State of the Self-Storage Industry 2010, Part II: Finance and Construction
|Copyright 2014 by Virgo Publishing.|
|By: Amy Campbell|
|Posted on: 01/19/2010|
New construction was one of the biggest victims of the recession. After several years of rapid development—commercial and residential—the financial crisis brought construction to an abrupt halt. As financing dried up, developers were unable to fund new projects. In addition, there was a surplus of new houses and commercial buildings. Many remain empty today.
The self-storage industry, which had been in a rapid-build phase for nearly a decade, was impacted by not only the lack of funding, but also by over building in some cities. Where once a handful of facilities dominated a particular market, there were now a dozen.
Yet there are still markets around the country that are under served, and available land ready for self-storage development. The biggest hurdle now is obtaining financing. New projects backed by solid investors in well-located areas are more likely to receive funding. Likewise, existing properties that have shown consistent occupancy numbers and good returns will also find more favor when refinancing.
In this second of a three-part series, Inside Self-Storage asked experts in real estate, finance and development for their insight to today’s market. Our panel discusses how the economy has impacted construction and development, refinancing and cap rates, and what’s on the horizon. Our finance experts are:
Weighing in on the construction side are:
What is the state of today's self-storage financing environment?
Adams: Self-storage financing is becoming more difficult, in part due to the increase in capitalization rates. To exacerbate the problem, many lenders categorize self-storage as a single-purpose loan. The banking regulators also provide lending constraints on this type of product, which limits the amount of capital available to the industry.
New-project permanent financing requires greater leaseup and longer stabilized income to provide cash flow that will support the higher debt-coverage ratios lenders are looking for in today’s market. As we have seen in many parts of the country, real estate projects are under stress. Rents are lower, and owners will reduce the rental rate to maintain a project’s occupancy. The good news is the tenants stay; the bad news is they pay less money and cash flow goes down.
In addition to underwriting the property fundamentals, lenders are also focused on the borrower's global cash flow, which includes an underwriting of any other properties the sponsor has an interest in to be sure those are performing as well. There is limited non-recourse capital available; most loans require at lease some level of personal guarantee.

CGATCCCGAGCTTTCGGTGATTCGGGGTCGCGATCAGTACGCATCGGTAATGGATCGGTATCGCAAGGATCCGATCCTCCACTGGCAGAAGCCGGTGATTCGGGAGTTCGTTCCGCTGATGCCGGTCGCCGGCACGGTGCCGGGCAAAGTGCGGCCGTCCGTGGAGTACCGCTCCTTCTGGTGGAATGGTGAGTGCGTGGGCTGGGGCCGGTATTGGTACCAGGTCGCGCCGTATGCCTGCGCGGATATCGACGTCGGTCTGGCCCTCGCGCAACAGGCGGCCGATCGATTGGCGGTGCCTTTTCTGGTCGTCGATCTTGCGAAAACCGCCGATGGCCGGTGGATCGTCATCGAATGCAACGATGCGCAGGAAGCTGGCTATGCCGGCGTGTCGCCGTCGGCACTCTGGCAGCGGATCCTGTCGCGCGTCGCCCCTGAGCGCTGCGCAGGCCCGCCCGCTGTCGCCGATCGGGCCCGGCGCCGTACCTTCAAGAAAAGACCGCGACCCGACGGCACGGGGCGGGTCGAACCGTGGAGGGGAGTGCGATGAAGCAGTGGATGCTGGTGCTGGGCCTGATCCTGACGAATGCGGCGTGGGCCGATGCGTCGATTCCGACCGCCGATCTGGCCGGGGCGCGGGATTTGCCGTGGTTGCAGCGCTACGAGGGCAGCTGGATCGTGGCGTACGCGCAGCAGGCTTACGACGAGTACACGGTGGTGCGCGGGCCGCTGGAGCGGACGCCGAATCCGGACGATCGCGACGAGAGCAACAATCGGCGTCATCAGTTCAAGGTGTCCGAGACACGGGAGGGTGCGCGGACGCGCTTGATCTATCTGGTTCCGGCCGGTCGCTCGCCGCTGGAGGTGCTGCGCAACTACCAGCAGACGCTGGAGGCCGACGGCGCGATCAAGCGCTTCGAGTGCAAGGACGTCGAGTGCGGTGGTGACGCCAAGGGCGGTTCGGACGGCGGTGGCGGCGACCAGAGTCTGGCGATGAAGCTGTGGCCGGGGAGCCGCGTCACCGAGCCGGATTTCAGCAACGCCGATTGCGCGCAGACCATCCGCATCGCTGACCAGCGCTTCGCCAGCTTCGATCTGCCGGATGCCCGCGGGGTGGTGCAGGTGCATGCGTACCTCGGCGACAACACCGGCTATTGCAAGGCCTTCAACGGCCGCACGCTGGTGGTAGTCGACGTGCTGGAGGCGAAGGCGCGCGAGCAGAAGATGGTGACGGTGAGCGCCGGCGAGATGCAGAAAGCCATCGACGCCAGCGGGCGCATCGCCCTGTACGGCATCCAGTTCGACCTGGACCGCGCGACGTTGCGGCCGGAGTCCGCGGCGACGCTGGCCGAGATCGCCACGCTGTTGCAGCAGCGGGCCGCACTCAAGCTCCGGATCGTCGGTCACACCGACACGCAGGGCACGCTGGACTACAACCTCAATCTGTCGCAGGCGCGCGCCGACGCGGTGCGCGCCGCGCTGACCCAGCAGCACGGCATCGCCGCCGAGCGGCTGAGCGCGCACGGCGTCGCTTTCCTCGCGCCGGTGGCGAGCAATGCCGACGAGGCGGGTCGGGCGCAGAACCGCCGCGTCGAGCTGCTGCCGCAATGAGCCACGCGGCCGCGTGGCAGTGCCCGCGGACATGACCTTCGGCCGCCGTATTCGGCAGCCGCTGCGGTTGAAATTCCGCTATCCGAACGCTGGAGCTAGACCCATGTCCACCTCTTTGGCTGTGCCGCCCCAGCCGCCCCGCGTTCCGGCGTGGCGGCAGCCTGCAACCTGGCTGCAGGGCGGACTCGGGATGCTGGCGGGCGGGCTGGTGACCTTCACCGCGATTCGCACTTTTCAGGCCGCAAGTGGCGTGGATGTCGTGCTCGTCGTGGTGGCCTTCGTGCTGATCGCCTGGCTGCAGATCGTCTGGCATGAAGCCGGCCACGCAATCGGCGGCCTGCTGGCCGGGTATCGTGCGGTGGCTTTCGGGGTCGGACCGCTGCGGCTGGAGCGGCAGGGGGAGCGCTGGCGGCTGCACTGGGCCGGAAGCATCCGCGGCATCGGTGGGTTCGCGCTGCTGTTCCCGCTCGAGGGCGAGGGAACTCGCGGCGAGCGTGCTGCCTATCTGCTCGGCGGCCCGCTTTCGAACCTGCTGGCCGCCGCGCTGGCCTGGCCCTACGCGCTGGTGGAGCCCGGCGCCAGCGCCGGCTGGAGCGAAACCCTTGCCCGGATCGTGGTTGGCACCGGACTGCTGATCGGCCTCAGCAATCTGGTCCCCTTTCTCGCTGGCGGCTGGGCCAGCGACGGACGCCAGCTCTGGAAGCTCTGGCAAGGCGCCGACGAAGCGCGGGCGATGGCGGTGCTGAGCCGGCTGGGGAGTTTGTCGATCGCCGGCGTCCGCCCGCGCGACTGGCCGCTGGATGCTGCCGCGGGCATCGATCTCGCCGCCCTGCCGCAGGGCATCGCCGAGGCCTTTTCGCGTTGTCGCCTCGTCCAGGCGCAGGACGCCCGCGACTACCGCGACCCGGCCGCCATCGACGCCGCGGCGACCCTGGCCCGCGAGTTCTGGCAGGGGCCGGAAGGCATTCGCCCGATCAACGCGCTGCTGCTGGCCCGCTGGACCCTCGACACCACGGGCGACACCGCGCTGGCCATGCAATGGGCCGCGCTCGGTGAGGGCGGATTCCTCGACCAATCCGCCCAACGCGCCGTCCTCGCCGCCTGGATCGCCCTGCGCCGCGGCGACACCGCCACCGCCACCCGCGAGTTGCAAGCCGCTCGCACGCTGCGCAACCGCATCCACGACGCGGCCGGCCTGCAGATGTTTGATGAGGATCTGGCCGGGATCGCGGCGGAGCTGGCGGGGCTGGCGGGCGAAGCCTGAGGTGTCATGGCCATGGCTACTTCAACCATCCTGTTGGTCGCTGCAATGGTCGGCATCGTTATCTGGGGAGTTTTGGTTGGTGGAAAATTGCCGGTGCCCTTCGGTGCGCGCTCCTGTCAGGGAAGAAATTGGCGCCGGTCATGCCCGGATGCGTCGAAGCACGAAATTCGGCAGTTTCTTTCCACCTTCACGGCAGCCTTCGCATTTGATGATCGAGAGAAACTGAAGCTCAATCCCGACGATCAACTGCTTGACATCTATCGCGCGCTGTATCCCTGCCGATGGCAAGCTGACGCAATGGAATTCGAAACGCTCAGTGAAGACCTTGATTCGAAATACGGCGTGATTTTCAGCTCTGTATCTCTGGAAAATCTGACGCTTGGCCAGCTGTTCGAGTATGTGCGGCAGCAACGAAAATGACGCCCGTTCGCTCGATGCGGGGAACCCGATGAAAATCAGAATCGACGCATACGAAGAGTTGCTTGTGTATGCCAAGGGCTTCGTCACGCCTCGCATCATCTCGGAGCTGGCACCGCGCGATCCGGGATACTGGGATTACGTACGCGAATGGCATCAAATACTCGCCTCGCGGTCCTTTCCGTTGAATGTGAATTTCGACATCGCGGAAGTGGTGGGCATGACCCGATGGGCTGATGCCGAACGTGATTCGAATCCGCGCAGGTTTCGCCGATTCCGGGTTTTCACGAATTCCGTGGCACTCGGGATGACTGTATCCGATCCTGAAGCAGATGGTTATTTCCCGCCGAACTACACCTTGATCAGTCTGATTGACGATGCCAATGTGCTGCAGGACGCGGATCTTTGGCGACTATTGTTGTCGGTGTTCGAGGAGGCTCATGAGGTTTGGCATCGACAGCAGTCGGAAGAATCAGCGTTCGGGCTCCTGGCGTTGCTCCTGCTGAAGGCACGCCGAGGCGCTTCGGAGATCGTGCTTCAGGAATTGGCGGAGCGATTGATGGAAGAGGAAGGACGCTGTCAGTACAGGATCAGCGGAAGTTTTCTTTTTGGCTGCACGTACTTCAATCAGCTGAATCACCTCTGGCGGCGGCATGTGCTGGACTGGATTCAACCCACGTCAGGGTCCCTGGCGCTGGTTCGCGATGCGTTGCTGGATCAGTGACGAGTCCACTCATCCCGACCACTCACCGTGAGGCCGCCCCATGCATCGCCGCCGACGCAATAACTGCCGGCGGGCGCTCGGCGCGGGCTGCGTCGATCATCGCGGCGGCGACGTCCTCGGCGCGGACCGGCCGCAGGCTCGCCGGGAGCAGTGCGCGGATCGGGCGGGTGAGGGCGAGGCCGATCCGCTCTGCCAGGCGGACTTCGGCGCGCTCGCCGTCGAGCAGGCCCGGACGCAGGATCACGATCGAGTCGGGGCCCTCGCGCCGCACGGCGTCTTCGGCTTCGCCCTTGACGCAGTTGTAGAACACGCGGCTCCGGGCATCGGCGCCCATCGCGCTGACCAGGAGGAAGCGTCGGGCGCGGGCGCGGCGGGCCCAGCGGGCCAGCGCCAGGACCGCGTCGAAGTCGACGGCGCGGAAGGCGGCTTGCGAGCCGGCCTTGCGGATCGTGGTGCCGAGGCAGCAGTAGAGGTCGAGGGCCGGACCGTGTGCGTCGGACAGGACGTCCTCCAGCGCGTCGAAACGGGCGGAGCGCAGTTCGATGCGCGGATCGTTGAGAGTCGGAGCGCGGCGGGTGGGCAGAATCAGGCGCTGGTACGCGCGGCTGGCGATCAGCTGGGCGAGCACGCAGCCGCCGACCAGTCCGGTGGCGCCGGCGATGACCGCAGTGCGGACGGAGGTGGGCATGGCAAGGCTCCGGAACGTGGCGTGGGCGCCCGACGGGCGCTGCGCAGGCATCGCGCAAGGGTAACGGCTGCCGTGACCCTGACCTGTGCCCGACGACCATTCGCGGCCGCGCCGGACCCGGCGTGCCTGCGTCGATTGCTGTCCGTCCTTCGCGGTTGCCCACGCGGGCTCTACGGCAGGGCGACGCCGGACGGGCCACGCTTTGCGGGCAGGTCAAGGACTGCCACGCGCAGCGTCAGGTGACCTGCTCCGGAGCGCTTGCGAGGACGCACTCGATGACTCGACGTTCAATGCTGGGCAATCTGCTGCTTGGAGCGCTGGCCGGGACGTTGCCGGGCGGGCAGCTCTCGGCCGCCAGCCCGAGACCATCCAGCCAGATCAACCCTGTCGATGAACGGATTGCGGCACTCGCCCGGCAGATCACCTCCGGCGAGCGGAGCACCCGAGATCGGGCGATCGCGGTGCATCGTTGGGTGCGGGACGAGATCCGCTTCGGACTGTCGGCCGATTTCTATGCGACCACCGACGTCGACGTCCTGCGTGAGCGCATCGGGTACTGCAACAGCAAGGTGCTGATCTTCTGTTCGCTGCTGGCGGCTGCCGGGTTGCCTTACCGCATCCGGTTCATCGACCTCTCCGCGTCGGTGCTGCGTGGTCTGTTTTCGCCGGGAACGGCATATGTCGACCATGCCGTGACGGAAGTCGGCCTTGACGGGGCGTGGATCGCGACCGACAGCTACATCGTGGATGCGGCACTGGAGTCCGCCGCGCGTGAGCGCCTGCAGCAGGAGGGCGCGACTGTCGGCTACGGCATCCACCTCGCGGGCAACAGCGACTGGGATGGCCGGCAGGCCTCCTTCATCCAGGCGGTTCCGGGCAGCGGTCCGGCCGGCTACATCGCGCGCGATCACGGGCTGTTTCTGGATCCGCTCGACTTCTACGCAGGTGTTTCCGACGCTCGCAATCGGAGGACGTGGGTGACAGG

Banks continue to ask for deposits at times to counter “naked lending” on commercial properties. Commercial mortgage-backed security (CMBS) loans remains out of reach. Some life-insurance companies are coming back online but tend to focus on other property types. Cap rates are still trending higher.
Adams: The old adage, “Do not put off until tomorrow what you can do today” applies to refinancing your project. If you have CMBS financing and have a loan coming due, you’d better be out there looking to replace that loan as expeditiously as possible. The lender that funded your last transaction probably doesn’t exist to fund the refinancing of your property.
The aberration we saw where the cap rates fell through the floor in 2005 and 2006 will not be repeated in the near future. Cap rates today are increasing across the board as investors demand a greater return for taking a real estate risk with their investments.
If you get a proposal in hand that works with a lender you can trust, execute the transaction. Do not get greedy. Certainty of execution is paramount, and trying to gamble on an unknown entity under the allure of a more aggressive deal, or to save a few basis points in interest rate, is simply not worth the risk.
Remember, we’re in a capital-constrained environment with many deals chasing the limited dollars available, and it all boils down to your basic beauty contest. Make sure you pull out all the stops to look as good as possible before the big show. If this is not something you feel you can accomplish by yourself, hire a qualified professional to assist you—it will save you time, money and, most likely, frustration in the long run.
Adams: New construction is at a virtual standstill in most markets. The only new-development financing available in the near future will be for projects that have excellent economics, which will be created by strong capital contributions from experienced operators with strong balance sheets.